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Fine Map of Mississippi and Alabama from the Distinctive Atlas Universel

Highly-detailed regional map focusing on Mississippi and Alabama published in Vandermalean’s important Atlas Universel shortly after they were split into separate territories of the United States.

This map centers on Mississippi, but also depicts the southwest portion of Tennessee, the majority of Alabama, a small part of the western panhandle of Florida, Louisiana, and the southeast portion of Arkansas, though it remains unmarked. Each territory or state is separated by a dotted line and hand-colored its own hue to differentiate it, adding to the aesthetic quality and clarity of the map.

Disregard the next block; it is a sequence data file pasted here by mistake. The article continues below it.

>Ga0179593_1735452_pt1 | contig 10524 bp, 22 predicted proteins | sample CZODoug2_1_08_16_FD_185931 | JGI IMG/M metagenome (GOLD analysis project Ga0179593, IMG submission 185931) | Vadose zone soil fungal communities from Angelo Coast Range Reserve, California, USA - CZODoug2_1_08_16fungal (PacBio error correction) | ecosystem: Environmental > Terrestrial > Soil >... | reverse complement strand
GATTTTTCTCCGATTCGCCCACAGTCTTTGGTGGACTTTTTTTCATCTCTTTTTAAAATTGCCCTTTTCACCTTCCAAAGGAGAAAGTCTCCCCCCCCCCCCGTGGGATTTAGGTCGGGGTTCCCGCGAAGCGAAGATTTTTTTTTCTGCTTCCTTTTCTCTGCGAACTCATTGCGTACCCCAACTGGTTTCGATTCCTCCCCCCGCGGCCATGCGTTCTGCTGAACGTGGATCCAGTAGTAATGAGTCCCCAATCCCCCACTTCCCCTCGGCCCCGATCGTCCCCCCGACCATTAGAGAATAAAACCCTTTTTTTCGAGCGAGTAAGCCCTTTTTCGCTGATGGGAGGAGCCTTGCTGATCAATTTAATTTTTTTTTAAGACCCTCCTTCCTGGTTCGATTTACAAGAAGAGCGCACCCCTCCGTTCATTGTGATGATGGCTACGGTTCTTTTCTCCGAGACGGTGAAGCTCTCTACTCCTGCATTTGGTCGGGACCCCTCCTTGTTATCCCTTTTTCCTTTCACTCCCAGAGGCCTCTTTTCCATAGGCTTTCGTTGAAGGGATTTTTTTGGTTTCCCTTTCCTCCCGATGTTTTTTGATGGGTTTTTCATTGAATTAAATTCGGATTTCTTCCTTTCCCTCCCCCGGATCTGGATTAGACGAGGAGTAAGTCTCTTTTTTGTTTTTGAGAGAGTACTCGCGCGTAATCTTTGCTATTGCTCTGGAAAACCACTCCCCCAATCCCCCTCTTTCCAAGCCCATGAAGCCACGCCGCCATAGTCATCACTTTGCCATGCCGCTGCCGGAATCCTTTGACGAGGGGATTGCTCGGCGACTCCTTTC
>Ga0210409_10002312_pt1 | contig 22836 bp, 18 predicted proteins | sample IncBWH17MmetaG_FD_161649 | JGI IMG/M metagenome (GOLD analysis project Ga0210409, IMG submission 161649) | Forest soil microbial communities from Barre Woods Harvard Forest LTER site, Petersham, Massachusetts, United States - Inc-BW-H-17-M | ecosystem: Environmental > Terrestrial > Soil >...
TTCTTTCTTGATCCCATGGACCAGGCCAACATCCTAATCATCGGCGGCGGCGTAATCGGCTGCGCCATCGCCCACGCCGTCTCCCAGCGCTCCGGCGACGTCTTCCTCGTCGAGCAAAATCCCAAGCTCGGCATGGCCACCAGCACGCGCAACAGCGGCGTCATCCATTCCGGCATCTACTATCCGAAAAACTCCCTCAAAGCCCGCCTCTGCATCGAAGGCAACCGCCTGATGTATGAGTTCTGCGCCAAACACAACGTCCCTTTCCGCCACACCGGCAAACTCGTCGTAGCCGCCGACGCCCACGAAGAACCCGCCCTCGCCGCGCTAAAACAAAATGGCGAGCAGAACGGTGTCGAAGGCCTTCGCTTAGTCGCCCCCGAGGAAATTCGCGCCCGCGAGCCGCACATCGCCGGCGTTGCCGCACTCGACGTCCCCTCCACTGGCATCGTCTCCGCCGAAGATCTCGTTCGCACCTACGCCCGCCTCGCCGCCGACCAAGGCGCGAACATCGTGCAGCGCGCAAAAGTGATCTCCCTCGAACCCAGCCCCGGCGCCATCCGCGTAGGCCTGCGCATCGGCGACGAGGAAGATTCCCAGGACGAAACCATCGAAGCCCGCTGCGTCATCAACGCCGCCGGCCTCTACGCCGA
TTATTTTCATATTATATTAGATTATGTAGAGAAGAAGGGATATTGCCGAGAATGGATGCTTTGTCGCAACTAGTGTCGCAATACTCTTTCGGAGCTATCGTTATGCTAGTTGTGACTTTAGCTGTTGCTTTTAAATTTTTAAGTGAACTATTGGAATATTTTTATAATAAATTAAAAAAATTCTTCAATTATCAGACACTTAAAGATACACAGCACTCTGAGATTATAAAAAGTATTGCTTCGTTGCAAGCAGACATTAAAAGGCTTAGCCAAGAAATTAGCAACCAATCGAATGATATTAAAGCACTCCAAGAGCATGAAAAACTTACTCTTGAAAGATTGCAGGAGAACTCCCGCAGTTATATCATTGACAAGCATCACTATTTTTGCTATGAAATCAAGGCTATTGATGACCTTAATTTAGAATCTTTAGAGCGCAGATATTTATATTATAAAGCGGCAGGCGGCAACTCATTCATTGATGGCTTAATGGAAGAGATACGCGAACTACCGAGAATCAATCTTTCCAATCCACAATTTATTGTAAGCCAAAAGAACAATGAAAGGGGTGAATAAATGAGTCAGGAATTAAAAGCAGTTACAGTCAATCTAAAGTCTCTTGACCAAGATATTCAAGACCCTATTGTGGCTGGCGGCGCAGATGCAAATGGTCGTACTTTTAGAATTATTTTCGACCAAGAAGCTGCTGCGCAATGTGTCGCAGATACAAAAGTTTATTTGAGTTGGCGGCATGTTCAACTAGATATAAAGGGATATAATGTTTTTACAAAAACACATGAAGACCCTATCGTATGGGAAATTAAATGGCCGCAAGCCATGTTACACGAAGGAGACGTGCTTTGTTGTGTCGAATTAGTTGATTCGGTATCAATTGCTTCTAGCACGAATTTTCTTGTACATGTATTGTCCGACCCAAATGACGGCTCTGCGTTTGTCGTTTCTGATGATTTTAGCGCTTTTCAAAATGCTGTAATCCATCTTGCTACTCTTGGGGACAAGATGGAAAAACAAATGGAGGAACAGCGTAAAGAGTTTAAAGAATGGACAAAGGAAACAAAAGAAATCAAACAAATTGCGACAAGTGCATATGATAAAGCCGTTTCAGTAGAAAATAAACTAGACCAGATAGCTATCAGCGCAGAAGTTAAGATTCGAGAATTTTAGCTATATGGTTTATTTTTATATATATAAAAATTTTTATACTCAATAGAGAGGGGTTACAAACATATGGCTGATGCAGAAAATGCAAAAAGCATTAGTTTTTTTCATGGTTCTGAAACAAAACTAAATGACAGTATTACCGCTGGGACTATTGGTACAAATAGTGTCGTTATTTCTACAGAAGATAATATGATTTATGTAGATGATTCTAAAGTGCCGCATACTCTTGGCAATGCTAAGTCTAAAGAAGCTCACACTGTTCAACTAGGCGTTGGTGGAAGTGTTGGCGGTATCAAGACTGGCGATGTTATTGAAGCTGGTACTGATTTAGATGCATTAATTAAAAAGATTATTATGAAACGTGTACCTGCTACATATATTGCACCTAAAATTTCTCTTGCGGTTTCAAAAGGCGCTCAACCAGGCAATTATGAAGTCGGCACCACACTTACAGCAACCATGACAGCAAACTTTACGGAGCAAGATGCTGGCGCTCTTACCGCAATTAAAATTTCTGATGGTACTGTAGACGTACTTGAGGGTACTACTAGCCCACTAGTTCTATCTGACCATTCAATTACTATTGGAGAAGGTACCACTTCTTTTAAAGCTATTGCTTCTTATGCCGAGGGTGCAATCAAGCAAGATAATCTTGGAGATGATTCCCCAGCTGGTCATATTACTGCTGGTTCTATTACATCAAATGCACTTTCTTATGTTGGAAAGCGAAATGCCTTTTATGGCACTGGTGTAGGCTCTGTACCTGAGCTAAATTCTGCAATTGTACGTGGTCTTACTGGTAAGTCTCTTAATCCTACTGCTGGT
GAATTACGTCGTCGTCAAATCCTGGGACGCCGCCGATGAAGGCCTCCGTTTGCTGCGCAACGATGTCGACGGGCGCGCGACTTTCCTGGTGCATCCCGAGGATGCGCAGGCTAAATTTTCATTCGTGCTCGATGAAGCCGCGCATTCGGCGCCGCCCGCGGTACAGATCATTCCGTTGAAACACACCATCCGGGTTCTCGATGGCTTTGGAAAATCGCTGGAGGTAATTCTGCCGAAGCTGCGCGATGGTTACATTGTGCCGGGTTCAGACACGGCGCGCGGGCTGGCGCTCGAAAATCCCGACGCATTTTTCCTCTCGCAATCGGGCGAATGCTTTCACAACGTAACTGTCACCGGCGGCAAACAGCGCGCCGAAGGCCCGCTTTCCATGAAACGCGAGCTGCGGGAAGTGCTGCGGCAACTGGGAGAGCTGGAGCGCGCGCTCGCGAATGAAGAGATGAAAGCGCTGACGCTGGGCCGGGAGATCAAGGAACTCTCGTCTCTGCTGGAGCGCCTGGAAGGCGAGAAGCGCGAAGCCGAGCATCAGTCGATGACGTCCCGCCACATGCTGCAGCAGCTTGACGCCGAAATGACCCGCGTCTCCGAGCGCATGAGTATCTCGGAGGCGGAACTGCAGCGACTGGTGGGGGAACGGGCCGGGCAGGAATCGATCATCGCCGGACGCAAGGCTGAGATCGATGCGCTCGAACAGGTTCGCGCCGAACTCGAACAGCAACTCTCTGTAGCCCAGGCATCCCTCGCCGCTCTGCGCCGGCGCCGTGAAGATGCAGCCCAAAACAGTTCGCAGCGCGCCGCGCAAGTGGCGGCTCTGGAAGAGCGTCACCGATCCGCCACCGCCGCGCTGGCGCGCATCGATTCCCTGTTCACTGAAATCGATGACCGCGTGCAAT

Close detail is added to the map with towns, rivers, roads, trails, and mountain ranges included. The northern portion of Mississippi and Arkansas are still largely inhabited by indigenous peoples, while the counties are in their early configurations. This is one of the best regional maps of the period published outside the United States.

Despite the attention to detail that is provided, there is a mistake in the borders which are depicted. This mistake is that the areas east of the Pearl River are labeled as under the jurisdiction of the State of Louisiana. In fact, the land was given to the territory of Mississippi after its initial annexation.